As I mentioned in my previous post, chisels do not come sharpened. Sure, they’re sharp-ish. If you stab your arm, you’ll likely regret it. However, if you try to chisel a mortise out of a board before sharpening it, you’ll likely regret that too.

So here’s how I sharpened my chisels, in a nutshell. The following techniques were learned during a Hand Tool Basics and Sharpening class offered by Woodcraft stores. First, notice what the chisel looks like before sharpening, straight out of the box. You can clearly see the lines from whatever machine shapes the chisel into its, um, chiselly shape.

Unsharpened Chisel

To sharpen this puppy, I use Japanese water stones. You may also use Arkansas oil stones or diamond stones, but the process may be slightly different for those. I’m going with what I learned in my class. The stones I use go through four grits, from coarse (800 grit) to very fine (8000 grit).

When you start out sharpening, you first have to find the right angle on the stone. If you rock the beveled end of the chisel on the stone, you can very easily feel where it falls flat. Many woodworkers prefer to do all the sharpening by hand, going by feel. For now, I’m going to rely on a little jig which holds the chisel at exactly the right angle for sharpening. I do about six strokes, wipe off the gunk from the blade, and see how I’m doing. I repeat that process a handful of times. At first, you really need to monitor it to make sure that you’re taking off an even amount of metal on at least the first 1/8″ of the blade. So here’s a picture of me doing the first run at 800 grit (photo taken by my 4-year-old):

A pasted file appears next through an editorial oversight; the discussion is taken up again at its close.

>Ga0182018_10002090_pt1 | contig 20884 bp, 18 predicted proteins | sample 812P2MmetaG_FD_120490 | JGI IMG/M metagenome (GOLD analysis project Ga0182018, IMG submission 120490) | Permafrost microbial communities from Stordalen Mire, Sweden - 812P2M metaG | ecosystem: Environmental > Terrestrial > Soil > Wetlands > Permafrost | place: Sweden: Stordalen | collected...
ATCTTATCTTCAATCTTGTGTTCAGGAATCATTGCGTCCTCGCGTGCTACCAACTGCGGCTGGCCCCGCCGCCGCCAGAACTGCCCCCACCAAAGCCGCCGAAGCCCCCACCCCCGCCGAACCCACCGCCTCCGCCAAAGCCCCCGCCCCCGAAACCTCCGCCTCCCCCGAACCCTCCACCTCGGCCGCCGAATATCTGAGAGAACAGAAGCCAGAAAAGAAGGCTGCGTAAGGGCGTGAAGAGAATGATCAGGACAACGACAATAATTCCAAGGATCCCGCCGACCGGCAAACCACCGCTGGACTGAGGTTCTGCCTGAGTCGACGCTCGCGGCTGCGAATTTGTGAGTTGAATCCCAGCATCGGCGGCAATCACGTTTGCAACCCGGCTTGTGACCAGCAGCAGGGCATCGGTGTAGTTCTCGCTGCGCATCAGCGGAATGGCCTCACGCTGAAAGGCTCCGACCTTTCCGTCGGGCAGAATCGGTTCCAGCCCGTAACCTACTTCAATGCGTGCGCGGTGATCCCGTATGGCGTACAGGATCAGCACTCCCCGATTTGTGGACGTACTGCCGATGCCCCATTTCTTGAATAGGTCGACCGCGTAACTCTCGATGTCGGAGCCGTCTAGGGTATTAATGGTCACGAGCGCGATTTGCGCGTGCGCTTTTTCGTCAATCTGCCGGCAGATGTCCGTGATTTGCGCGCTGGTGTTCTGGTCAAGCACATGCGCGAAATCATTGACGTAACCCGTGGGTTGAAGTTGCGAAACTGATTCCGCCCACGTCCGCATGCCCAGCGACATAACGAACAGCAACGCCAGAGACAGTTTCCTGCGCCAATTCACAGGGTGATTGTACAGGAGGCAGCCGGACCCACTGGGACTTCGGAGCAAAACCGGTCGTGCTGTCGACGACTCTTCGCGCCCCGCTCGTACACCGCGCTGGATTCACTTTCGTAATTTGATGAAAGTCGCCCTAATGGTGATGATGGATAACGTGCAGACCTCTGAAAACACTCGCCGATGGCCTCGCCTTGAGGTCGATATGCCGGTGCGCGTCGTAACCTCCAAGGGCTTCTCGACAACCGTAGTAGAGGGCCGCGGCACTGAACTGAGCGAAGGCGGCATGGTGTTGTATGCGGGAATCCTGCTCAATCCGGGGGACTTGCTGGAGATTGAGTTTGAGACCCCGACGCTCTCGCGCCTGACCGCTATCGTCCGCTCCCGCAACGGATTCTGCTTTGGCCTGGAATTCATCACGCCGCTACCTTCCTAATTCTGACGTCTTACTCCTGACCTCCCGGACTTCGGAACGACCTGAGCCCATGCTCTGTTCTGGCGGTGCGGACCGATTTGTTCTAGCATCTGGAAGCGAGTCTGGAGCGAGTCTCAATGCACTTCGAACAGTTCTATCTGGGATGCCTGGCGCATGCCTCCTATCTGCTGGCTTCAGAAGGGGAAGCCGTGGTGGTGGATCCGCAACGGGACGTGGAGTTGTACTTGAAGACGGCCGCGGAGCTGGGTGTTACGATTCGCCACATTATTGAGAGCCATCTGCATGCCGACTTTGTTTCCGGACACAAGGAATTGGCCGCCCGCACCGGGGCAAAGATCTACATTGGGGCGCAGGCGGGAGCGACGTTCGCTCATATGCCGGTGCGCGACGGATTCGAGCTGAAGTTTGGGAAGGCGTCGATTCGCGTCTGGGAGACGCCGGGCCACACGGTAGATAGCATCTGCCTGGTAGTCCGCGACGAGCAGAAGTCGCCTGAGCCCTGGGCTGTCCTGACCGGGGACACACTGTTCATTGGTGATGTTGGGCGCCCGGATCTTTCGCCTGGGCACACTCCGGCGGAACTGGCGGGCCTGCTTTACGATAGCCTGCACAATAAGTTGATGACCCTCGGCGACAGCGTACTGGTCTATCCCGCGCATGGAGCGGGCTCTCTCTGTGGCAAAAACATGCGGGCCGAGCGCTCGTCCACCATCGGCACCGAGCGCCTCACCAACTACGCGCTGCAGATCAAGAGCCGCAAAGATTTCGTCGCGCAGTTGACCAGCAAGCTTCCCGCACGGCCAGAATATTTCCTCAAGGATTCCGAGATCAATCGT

First Pass - 800 Grit

When you get up above 6000 grit on water stones, you need to use a nagura stone (the little stone shown above), which produces a slurry on the stone which aids in sharpening at those high grits. So for me, that’s only on the last pass, with my 8000 grit stone.

After doing all four passes, that chisel blade should look might shiny. In fact, it should be shiny enough that you can see your pearly(ish) whites:

Sharp at Last

After going through all four grits, I then put a “microbevel” on the chisel. This tiny bevel at the end of the chisel blade is handy because when the chisel dulls, you merely need to sharpen the microbevel instead of the entire blade. When the microbevel finally disappears after numerous sharpenings, then you do the whole blade again. To get a microbevel on the chisel, merely put the bevel of the blade flat on the stone (the 8000 grit), raise the handle very slightly, and push the chisel over the stone. Repeat as needed – I did several repetitions of 5-6 strokes. The microbevel looks something like this:


So there’s how I sharpened my chisels (and two plane blades, so far). I don’t claim to be an expert on it, so will always take pointers from those who’ve been there!